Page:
This Week’s Mtg: Do We Have Free Will? (9/30/10)

No presentation by me.  If someone wants to open with some remarks, go right ahead.  This topic may be more interesting than some of you think.  It mixes philosophy and science, as the links below demonstrate.  Pretty interesting stuff, actually.

The last two links are from a cool resource, called scienceblogs.com.  They have dozens of blogs on life sciences, physical sciences, medicine, brain and behavior, and even environment and education.  Check them out sometime.

UPDATE:  Comments from John remind me what I forgot.  Free will is not just a neuro/biology question (or at least it doesn’t have to be for purposes of our discussion).  Our discussion may also need to touch on philosophy, religion, metaphysics, etc.  John, thanks for your thoughts.

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3 responses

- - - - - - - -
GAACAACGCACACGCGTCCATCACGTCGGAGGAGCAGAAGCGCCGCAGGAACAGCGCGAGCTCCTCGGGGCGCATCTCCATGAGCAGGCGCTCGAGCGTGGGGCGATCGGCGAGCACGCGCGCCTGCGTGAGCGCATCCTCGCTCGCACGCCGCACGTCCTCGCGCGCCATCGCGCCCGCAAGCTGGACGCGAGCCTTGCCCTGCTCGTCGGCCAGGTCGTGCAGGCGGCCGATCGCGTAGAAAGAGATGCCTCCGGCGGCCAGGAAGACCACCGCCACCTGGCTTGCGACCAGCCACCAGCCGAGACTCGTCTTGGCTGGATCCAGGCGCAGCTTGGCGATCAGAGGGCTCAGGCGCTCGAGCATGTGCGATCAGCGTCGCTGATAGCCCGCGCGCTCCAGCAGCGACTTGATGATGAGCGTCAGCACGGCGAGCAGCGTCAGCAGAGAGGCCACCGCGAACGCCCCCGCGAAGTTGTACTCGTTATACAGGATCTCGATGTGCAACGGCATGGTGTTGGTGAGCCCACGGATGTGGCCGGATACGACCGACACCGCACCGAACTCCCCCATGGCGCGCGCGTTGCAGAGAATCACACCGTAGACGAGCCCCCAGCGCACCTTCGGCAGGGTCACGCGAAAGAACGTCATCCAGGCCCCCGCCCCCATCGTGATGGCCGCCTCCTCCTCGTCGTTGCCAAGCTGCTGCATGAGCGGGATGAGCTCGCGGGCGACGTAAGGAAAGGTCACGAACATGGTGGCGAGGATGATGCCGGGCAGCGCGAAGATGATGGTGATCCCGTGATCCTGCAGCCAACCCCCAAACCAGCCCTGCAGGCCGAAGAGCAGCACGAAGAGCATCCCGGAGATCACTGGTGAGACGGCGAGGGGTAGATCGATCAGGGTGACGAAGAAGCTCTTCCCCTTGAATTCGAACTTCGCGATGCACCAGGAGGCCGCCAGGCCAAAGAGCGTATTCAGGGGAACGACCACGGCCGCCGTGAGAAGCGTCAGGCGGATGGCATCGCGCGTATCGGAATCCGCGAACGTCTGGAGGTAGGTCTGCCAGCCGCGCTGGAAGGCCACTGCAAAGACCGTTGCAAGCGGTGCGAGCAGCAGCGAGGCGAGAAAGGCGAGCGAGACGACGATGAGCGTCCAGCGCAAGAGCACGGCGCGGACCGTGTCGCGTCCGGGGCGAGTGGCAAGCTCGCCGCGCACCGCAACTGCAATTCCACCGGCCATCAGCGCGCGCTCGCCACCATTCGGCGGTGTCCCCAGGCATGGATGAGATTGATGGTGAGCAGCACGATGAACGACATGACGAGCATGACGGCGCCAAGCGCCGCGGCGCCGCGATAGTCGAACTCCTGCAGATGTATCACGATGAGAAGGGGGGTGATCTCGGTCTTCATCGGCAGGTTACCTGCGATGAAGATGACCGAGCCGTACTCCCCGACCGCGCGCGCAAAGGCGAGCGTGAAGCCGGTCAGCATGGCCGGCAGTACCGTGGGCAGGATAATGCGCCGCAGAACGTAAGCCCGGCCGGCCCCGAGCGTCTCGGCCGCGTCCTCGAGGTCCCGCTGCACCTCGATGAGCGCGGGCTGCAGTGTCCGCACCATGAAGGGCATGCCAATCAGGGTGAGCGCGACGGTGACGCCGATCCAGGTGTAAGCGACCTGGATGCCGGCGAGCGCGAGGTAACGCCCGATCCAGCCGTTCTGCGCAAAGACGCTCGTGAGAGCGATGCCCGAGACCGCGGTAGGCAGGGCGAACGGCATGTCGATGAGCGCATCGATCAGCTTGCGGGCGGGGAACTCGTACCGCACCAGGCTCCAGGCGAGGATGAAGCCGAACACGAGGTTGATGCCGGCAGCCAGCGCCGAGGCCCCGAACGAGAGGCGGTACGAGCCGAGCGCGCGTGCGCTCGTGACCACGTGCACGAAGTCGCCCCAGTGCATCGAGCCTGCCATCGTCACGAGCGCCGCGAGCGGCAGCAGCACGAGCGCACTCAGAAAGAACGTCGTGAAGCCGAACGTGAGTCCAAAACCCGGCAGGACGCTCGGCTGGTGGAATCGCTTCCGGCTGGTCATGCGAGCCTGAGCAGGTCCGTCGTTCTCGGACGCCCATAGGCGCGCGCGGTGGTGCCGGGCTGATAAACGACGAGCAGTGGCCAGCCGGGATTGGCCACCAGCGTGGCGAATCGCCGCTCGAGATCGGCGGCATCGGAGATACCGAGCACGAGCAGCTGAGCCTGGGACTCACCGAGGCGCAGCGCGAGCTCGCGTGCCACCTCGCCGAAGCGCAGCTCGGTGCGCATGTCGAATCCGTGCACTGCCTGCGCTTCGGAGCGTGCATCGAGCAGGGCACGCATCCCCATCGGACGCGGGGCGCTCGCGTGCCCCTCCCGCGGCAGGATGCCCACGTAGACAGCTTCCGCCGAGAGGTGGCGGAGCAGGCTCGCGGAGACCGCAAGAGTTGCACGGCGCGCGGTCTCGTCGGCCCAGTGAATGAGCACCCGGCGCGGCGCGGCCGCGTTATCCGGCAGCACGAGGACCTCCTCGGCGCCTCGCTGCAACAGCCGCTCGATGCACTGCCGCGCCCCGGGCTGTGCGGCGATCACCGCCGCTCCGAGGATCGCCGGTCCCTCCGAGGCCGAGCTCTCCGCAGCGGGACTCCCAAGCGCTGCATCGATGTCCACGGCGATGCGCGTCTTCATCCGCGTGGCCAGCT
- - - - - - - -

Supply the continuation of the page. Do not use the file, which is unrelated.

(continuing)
1. If determinism is true, then there is no reason to believe anything is true, even from the pages of Scientific American. Having no agent causation, the physical reactions of a strictly naturalistic universe means even my typing this is all controlled by physics, not intelligence.

    It removes any morality, and reduces everything…everything to molecules and motion. Having no reason to believe anything is true, just that it is a physical reaction to some event, the idea of strict determinism presents itself with its own defeater, leaving reason to doubt its truth.

  2. PS, the idea that freewill is illusory could not be known, additionally, freewill would not be the only concept which is illusory, the notion of truth would also be an illusion, leaving no reason to believe SA’s analysis.

  3. John makes some excellent points here.

    I think myself the best thing to do would be to drop the term “free will” altogether,
    except in discussions of the history of philosophy and theology, for those who have
    the stomach for that. Instead we might actually focus on concrete problems of how
    do we think and how do we act, to the extent we understand the neurological, cultural
    and social mechanisms involved.

    One should never forget that free will in the W. context is always closely linked
    to Christian theology: God made man free, even though He had perfect knowledge
    of how man would act. You can’t escape the contradiction here, in my view.

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